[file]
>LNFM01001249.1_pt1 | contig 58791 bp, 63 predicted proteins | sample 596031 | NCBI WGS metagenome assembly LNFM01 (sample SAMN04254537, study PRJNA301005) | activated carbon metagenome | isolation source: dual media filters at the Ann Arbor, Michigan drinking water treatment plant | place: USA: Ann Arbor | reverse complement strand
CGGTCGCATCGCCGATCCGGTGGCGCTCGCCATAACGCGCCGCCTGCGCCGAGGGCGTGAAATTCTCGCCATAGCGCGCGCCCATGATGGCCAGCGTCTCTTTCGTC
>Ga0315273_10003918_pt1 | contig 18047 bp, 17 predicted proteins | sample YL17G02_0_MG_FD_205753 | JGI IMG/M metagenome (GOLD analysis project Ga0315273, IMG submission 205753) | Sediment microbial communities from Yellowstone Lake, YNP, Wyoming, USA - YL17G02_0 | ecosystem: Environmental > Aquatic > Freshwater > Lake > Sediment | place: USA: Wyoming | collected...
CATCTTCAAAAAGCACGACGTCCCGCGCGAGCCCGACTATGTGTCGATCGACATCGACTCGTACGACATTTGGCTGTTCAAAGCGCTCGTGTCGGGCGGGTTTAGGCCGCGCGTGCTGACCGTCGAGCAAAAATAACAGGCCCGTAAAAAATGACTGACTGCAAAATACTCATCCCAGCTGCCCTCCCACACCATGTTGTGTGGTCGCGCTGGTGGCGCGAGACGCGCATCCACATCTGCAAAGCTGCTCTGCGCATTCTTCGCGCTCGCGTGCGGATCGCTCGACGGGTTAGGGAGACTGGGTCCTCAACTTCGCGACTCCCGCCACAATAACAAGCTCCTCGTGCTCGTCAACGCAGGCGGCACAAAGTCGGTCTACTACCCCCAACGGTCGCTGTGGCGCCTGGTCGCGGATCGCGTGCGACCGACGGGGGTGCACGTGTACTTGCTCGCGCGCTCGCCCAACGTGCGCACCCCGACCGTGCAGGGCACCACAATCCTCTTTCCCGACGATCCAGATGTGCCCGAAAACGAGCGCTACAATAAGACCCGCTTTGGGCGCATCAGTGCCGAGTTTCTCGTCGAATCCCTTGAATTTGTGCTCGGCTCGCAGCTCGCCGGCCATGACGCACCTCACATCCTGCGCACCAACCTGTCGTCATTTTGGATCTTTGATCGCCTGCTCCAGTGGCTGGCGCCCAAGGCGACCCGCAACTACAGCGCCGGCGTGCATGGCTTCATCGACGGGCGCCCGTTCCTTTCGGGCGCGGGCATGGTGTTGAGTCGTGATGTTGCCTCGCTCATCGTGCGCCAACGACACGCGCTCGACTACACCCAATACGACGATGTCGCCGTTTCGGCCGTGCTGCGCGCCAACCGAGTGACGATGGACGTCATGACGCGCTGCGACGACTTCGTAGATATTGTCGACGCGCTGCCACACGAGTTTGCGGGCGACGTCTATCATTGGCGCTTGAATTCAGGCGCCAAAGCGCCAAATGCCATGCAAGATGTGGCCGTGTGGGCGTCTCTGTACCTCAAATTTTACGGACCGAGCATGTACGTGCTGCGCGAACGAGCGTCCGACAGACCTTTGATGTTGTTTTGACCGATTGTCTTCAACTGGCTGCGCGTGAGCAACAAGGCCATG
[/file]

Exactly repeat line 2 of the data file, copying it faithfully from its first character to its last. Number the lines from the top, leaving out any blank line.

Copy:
CGGTCGCATCGCCGATCCGGTGGCGCTCGCCATAACGCGCCGCCTGCGCCGAGGGCGTGAAATTCTCGCCATAGCGCGCGCCCATGATGGCCAGCGTCTCTTTCGTC